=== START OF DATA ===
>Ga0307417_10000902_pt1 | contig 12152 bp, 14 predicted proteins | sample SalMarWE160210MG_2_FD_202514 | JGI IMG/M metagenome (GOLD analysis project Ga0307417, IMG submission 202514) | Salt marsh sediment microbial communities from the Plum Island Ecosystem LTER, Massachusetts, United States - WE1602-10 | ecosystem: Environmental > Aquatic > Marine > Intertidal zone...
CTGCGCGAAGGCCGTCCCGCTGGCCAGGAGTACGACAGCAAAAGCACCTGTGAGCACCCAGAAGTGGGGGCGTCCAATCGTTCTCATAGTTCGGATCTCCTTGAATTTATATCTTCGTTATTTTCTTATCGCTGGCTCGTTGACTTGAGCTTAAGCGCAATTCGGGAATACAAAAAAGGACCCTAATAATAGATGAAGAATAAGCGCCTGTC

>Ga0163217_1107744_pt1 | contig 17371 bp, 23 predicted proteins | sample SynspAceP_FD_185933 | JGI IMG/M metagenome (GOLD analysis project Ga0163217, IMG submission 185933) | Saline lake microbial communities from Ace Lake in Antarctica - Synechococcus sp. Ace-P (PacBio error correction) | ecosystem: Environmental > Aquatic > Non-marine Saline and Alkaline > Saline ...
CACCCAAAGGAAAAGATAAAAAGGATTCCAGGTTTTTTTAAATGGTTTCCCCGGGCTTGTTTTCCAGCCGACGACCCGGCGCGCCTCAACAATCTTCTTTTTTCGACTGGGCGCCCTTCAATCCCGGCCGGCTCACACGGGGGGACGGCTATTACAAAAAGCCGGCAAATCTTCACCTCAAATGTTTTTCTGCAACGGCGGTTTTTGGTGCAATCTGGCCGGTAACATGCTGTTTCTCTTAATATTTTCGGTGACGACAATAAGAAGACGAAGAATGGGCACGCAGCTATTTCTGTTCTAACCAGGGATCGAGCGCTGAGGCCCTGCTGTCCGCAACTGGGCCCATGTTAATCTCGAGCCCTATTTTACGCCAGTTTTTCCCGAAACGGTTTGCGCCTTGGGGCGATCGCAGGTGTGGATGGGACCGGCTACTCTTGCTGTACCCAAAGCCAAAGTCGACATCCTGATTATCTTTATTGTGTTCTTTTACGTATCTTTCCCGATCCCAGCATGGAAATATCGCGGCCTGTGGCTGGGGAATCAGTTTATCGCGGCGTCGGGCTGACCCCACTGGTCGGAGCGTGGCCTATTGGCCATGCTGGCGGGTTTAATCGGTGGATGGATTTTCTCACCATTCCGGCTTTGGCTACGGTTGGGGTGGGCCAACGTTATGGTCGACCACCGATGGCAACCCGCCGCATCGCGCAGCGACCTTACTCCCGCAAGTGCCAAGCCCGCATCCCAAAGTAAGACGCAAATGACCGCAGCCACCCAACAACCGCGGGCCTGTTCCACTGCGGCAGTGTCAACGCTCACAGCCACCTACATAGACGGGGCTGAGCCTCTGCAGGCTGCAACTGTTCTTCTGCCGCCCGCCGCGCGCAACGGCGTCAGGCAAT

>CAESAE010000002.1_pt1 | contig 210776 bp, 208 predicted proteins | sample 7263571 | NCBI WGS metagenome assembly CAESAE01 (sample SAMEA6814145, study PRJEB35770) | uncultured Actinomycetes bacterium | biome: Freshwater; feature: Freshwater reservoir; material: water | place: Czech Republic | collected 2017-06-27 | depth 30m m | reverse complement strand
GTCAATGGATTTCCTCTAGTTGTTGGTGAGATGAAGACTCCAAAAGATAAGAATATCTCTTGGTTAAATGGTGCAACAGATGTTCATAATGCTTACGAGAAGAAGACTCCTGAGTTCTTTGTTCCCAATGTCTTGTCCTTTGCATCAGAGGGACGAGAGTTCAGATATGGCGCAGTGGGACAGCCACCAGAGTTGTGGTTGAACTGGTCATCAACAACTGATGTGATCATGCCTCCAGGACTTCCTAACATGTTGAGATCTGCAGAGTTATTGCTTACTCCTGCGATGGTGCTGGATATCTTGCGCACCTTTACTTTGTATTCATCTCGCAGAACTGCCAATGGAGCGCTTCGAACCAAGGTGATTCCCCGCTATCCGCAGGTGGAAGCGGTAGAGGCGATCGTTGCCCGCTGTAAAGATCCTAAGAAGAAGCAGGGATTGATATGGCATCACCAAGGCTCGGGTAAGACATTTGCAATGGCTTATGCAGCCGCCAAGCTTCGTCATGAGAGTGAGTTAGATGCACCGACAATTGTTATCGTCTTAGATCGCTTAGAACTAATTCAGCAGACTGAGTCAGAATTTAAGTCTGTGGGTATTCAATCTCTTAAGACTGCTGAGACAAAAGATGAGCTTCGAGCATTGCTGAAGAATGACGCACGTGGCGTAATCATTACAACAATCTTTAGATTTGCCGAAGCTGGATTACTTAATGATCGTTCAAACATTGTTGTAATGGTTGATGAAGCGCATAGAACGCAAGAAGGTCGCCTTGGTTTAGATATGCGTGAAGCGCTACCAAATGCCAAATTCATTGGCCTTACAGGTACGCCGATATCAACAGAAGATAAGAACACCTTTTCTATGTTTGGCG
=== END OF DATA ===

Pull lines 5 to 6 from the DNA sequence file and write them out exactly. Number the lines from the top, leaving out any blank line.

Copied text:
>CAESAE010000002.1_pt1 | contig 210776 bp, 208 predicted proteins | sample 7263571 | NCBI WGS metagenome assembly CAESAE01 (sample SAMEA6814145, study PRJEB35770) | uncultured Actinomycetes bacterium | biome: Freshwater; feature: Freshwater reservoir; material: water | place: Czech Republic | collected 2017-06-27 | depth 30m m | reverse complement strand
GTCAATGGATTTCCTCTAGTTGTTGGTGAGATGAAGACTCCAAAAGATAAGAATATCTCTTGGTTAAATGGTGCAACAGATGTTCATAATGCTTACGAGAAGAAGACTCCTGAGTTCTTTGTTCCCAATGTCTTGTCCTTTGCATCAGAGGGACGAGAGTTCAGATATGGCGCAGTGGGACAGCCACCAGAGTTGTGGTTGAACTGGTCATCAACAACTGATGTGATCATGCCTCCAGGACTTCCTAACATGTTGAGATCTGCAGAGTTATTGCTTACTCCTGCGATGGTGCTGGATATCTTGCGCACCTTTACTTTGTATTCATCTCGCAGAACTGCCAATGGAGCGCTTCGAACCAAGGTGATTCCCCGCTATCCGCAGGTGGAAGCGGTAGAGGCGATCGTTGCCCGCTGTAAAGATCCTAAGAAGAAGCAGGGATTGATATGGCATCACCAAGGCTCGGGTAAGACATTTGCAATGGCTTATGCAGCCGCCAAGCTTCGTCATGAGAGTGAGTTAGATGCACCGACAATTGTTATCGTCTTAGATCGCTTAGAACTAATTCAGCAGACTGAGTCAGAATTTAAGTCTGTGGGTATTCAATCTCTTAAGACTGCTGAGACAAAAGATGAGCTTCGAGCATTGCTGAAGAATGACGCACGTGGCGTAATCATTACAACAATCTTTAGATTTGCCGAAGCTGGATTACTTAATGATCGTTCAAACATTGTTGTAATGGTTGATGAAGCGCATAGAACGCAAGAAGGTCGCCTTGGTTTAGATATGCGTGAAGCGCTACCAAATGCCAAATTCATTGGCCTTACAGGTACGCCGATATCAACAGAAGATAAGAACACCTTTTCTATGTTTGGCG